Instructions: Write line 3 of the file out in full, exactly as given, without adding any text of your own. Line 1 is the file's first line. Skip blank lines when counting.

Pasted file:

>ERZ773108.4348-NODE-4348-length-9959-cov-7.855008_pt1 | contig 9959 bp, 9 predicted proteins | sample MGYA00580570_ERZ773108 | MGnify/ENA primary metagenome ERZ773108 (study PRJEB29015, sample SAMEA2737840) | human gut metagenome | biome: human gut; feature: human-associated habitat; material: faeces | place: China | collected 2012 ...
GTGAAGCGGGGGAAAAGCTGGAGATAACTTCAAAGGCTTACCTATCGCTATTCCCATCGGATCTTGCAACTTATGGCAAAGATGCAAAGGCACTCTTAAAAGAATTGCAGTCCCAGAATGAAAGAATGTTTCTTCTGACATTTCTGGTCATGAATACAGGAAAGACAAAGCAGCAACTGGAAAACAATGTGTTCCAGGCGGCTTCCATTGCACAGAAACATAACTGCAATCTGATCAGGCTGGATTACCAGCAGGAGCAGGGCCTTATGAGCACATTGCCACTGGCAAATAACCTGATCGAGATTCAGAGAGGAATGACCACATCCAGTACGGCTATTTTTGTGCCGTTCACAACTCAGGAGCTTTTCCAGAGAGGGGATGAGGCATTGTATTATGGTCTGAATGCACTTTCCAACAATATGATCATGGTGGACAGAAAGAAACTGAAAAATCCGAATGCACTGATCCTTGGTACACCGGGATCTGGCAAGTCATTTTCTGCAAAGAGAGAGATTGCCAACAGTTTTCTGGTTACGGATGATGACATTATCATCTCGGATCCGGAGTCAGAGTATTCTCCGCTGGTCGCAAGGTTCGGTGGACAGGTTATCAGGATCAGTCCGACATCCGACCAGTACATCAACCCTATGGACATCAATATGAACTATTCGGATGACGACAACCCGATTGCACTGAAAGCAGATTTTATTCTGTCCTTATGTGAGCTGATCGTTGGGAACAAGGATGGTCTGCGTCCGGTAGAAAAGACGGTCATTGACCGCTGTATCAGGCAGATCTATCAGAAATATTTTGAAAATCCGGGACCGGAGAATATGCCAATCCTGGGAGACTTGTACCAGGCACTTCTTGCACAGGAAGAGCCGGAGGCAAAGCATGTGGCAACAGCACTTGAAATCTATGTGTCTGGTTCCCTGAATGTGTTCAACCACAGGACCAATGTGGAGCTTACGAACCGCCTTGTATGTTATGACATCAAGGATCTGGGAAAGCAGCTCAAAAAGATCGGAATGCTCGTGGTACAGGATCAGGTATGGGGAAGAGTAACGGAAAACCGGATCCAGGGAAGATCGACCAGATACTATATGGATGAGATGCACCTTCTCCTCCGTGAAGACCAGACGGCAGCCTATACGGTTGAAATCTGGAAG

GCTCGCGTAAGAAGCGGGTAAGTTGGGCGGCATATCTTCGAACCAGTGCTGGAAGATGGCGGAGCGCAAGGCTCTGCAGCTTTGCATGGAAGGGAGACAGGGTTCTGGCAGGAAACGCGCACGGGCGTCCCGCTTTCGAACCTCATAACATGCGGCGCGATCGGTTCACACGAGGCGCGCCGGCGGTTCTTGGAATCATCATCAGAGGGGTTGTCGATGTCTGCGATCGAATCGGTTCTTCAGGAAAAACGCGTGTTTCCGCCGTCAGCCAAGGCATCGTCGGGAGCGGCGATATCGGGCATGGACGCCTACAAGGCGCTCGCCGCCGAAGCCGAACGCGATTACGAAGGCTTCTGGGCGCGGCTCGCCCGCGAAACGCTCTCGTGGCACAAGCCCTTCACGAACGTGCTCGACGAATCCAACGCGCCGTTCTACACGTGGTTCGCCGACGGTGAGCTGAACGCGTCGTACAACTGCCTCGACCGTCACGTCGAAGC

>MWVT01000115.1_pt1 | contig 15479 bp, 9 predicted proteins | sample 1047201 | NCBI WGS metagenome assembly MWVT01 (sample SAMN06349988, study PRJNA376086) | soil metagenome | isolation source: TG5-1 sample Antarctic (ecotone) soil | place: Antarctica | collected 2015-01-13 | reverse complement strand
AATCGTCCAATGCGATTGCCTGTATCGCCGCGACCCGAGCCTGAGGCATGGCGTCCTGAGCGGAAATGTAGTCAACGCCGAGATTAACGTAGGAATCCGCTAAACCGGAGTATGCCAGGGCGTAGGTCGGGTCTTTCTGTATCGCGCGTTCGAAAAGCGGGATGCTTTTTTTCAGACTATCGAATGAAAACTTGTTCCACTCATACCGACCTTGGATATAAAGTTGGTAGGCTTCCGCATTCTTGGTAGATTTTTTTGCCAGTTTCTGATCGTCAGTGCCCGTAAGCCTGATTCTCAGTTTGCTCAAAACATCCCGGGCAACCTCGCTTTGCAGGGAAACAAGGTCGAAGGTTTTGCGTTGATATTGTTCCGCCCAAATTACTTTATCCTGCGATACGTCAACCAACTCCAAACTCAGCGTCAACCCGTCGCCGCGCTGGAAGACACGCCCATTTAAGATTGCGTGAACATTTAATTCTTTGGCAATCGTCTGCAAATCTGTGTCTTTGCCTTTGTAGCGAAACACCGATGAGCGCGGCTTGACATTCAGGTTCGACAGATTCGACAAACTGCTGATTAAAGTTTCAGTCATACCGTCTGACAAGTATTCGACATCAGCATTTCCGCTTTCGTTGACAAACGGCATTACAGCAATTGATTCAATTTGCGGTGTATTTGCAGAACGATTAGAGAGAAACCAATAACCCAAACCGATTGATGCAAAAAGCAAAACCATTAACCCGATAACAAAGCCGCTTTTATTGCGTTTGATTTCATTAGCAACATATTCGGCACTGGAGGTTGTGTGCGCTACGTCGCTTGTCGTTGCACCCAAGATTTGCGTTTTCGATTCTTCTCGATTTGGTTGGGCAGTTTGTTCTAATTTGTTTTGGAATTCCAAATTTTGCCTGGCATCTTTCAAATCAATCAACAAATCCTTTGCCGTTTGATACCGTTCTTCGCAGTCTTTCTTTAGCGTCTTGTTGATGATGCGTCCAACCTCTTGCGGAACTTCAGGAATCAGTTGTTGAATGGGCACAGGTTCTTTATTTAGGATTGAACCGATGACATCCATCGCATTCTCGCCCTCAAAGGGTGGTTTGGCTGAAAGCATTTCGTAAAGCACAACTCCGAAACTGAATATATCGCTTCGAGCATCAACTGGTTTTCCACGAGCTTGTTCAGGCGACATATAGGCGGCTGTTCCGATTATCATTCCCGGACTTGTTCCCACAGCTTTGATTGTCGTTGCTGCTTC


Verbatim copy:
GCTCGCGTAAGAAGCGGGTAAGTTGGGCGGCATATCTTCGAACCAGTGCTGGAAGATGGCGGAGCGCAAGGCTCTGCAGCTTTGCATGGAAGGGAGACAGGGTTCTGGCAGGAAACGCGCACGGGCGTCCCGCTTTCGAACCTCATAACATGCGGCGCGATCGGTTCACACGAGGCGCGCCGGCGGTTCTTGGAATCATCATCAGAGGGGTTGTCGATGTCTGCGATCGAATCGGTTCTTCAGGAAAAACGCGTGTTTCCGCCGTCAGCCAAGGCATCGTCGGGAGCGGCGATATCGGGCATGGACGCCTACAAGGCGCTCGCCGCCGAAGCCGAACGCGATTACGAAGGCTTCTGGGCGCGGCTCGCCCGCGAAACGCTCTCGTGGCACAAGCCCTTCACGAACGTGCTCGACGAATCCAACGCGCCGTTCTACACGTGGTTCGCCGACGGTGAGCTGAACGCGTCGTACAACTGCCTCGACCGTCACGTCGAAGC